China’s industrial output growth slowed to a 17-year low in July as the signs mount that the trade war with the US is beginning to take a toll on the world’s second-largest economy.
The 4.8 per cent year-on-year growth in factory output was the weakest since February 2002 and far below economists’ expectations of a 5.8 per cent rise. Output had grown by 6.3 per cent year-on-year in June.
It follows a weaker-than-predicted reading of bank lending, gloomy factory surveys, and other signs of slowing economic growth.
As one of the world’s biggest producers and consumers, growth in China is vital to the health of the world economy. Germany, whose economy shrank in the second quarter, has suffered under weaker Chinese demand for its products.
The administration of US President Donald Trump has targeted China with punitive tariffs and has blacklisted some of its technology companies in an effort to get it to change its trading practices.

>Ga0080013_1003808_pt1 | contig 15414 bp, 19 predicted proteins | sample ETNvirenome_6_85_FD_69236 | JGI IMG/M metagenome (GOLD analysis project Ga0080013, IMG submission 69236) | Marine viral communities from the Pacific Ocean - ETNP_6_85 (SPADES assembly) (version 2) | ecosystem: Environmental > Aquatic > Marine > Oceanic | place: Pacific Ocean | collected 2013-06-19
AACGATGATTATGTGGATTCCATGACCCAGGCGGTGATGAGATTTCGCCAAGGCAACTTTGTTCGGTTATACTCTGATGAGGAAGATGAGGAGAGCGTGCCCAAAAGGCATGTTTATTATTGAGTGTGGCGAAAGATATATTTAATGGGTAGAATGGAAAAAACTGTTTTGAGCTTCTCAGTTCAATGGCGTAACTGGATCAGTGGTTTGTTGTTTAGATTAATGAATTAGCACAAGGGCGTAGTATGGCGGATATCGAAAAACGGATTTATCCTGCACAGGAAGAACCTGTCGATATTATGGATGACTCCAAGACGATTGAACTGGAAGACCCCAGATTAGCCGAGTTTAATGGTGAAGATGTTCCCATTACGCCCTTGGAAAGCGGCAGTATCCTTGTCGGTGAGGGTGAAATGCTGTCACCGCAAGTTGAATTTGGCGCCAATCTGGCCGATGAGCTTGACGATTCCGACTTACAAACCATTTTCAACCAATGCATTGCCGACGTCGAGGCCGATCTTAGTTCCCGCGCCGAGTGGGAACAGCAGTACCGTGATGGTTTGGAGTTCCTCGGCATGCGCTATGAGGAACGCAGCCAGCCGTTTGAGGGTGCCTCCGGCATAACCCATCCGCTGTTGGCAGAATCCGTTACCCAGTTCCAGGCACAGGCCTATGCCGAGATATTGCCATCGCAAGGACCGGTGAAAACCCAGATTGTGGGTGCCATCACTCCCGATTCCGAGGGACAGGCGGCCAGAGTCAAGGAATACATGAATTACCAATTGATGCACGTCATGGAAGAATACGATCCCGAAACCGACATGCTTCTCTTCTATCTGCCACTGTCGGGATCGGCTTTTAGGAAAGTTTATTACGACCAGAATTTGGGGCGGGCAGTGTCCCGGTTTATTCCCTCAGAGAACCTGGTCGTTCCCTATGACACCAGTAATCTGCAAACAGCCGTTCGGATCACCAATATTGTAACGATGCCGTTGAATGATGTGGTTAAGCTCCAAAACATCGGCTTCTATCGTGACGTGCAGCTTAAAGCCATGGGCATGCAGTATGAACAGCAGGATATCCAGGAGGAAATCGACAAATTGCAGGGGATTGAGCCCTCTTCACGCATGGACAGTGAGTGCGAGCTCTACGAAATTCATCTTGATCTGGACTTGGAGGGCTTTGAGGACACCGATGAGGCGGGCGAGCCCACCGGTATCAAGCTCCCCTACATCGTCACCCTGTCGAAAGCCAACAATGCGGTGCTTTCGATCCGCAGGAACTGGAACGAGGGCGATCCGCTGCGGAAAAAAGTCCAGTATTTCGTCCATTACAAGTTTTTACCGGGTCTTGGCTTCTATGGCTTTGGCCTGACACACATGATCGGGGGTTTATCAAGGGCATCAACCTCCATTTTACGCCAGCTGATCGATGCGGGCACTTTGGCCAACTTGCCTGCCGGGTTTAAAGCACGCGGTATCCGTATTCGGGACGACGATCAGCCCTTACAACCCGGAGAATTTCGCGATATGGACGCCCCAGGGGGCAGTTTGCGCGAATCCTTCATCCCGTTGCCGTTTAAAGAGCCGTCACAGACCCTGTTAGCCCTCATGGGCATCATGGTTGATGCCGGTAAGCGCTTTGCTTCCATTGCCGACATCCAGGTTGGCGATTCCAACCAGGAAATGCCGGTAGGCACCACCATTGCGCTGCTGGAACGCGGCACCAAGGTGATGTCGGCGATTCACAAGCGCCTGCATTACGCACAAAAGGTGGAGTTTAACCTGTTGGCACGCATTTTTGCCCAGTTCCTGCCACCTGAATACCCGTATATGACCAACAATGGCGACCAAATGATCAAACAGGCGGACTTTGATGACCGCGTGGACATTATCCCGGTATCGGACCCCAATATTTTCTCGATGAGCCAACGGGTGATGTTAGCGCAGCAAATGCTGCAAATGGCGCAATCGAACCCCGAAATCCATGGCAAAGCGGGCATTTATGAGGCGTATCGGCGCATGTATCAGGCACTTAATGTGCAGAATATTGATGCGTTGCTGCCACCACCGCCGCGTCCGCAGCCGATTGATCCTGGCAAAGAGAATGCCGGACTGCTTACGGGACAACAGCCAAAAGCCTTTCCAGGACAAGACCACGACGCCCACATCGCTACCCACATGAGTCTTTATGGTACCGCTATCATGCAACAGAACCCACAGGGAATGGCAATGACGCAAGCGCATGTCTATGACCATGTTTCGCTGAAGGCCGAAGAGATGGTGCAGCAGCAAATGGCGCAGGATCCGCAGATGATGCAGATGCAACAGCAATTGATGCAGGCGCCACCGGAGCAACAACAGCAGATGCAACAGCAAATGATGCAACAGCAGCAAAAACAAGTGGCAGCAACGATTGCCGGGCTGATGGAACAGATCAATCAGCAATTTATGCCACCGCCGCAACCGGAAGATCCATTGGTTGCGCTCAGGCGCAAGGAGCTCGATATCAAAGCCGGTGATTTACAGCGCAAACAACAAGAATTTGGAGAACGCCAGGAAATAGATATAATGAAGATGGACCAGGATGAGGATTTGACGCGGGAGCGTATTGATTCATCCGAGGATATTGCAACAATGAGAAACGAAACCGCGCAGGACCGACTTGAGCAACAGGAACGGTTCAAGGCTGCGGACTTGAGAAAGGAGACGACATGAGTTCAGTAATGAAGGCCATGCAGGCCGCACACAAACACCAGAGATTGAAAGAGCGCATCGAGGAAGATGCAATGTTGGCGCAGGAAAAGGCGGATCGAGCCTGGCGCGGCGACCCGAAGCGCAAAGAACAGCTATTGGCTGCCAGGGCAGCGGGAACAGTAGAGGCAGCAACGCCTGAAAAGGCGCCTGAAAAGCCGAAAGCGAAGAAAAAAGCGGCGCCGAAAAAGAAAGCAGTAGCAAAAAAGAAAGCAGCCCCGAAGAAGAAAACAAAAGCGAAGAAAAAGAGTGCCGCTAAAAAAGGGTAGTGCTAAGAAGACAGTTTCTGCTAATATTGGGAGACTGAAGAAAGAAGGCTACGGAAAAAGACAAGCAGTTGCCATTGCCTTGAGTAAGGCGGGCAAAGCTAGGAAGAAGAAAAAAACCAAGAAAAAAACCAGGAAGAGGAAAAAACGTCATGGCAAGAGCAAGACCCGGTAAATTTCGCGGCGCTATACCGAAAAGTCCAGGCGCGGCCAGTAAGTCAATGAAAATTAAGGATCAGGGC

“We expect growth momentum to continue to moderate in coming quarters on an expected contraction in exports, a cooling property market, and likely still-subdued manufacturing investment,” said Barclays analysts in a note.
The US yesterday pulled back from its threat to slap 10 per cent tariffs on $300bn of Chinese goods, saying it would not put tariffs on some of these products such as laptops and mobile phones.
“While tariffs on certain Chinese goods were delayed,” the Barclays analysts said, “We think the USTR’s decision to proceed with the imposition of a 10 per cent tariff on around $120bn of Chinese goods… in addition to the existing tariffs on $250bn of Chinese goods, will continue to exert downward pressure on growth momentum.”
Julian Evans-Pritchard, senior China economist at Capital Economics, said: “The broad-based slowdown in activity and spending last month suggests that, after holding up reasonably well in the first half of the year, economic growth now faces renewed downward pressure.”
“Even with fiscal policy turning more supportive, we think that construction activity will remain under pressure in the coming quarters as the recent boom in property development unwinds.”
He said even a weaker renminbi, China’s currency which fell to financial crisis-level lows earlier this month, “is unlikely to fully offset the increasing headwinds from US tariffs and cooling global demand”.